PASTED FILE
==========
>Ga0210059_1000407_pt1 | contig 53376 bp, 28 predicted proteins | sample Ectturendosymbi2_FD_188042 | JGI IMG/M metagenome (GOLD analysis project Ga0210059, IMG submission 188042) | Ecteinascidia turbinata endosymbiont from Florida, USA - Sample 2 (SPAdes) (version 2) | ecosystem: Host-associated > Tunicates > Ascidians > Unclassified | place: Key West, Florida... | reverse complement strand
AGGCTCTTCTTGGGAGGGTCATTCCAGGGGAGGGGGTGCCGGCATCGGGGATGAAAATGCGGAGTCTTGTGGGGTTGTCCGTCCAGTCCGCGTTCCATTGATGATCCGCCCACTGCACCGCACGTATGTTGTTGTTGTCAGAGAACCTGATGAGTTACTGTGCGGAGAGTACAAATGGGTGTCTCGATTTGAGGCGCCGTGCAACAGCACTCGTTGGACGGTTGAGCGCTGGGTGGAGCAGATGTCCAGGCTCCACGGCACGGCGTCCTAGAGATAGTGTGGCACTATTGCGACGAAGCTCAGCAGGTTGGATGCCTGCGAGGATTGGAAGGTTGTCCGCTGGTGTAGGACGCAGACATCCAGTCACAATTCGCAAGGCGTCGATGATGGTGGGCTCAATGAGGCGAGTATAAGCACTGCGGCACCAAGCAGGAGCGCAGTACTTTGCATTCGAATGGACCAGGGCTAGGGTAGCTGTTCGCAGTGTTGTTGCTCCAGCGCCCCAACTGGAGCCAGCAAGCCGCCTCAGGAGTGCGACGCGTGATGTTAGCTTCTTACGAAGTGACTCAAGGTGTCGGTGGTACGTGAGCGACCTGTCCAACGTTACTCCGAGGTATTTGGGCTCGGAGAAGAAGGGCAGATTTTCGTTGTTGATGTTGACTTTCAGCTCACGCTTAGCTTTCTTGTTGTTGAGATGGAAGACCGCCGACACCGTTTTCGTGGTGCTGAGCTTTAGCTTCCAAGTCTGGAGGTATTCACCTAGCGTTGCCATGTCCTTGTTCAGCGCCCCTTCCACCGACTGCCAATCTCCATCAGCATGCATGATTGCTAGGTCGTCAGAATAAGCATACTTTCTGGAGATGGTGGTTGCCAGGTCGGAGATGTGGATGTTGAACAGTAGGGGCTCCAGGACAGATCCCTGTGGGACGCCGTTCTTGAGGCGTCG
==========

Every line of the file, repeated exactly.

>Ga0210059_1000407_pt1 | contig 53376 bp, 28 predicted proteins | sample Ectturendosymbi2_FD_188042 | JGI IMG/M metagenome (GOLD analysis project Ga0210059, IMG submission 188042) | Ecteinascidia turbinata endosymbiont from Florida, USA - Sample 2 (SPAdes) (version 2) | ecosystem: Host-associated > Tunicates > Ascidians > Unclassified | place: Key West, Florida... | reverse complement strand
AGGCTCTTCTTGGGAGGGTCATTCCAGGGGAGGGGGTGCCGGCATCGGGGATGAAAATGCGGAGTCTTGTGGGGTTGTCCGTCCAGTCCGCGTTCCATTGATGATCCGCCCACTGCACCGCACGTATGTTGTTGTTGTCAGAGAACCTGATGAGTTACTGTGCGGAGAGTACAAATGGGTGTCTCGATTTGAGGCGCCGTGCAACAGCACTCGTTGGACGGTTGAGCGCTGGGTGGAGCAGATGTCCAGGCTCCACGGCACGGCGTCCTAGAGATAGTGTGGCACTATTGCGACGAAGCTCAGCAGGTTGGATGCCTGCGAGGATTGGAAGGTTGTCCGCTGGTGTAGGACGCAGACATCCAGTCACAATTCGCAAGGCGTCGATGATGGTGGGCTCAATGAGGCGAGTATAAGCACTGCGGCACCAAGCAGGAGCGCAGTACTTTGCATTCGAATGGACCAGGGCTAGGGTAGCTGTTCGCAGTGTTGTTGCTCCAGCGCCCCAACTGGAGCCAGCAAGCCGCCTCAGGAGTGCGACGCGTGATGTTAGCTTCTTACGAAGTGACTCAAGGTGTCGGTGGTACGTGAGCGACCTGTCCAACGTTACTCCGAGGTATTTGGGCTCGGAGAAGAAGGGCAGATTTTCGTTGTTGATGTTGACTTTCAGCTCACGCTTAGCTTTCTTGTTGTTGAGATGGAAGACCGCCGACACCGTTTTCGTGGTGCTGAGCTTTAGCTTCCAAGTCTGGAGGTATTCACCTAGCGTTGCCATGTCCTTGTTCAGCGCCCCTTCCACCGACTGCCAATCTCCATCAGCATGCATGATTGCTAGGTCGTCAGAATAAGCATACTTTCTGGAGATGGTGGTTGCCAGGTCGGAGATGTGGATGTTGAACAGTAGGGGCTCCAGGACAGATCCCTGTGGGACGCCGTTCTTGAGGCGTCG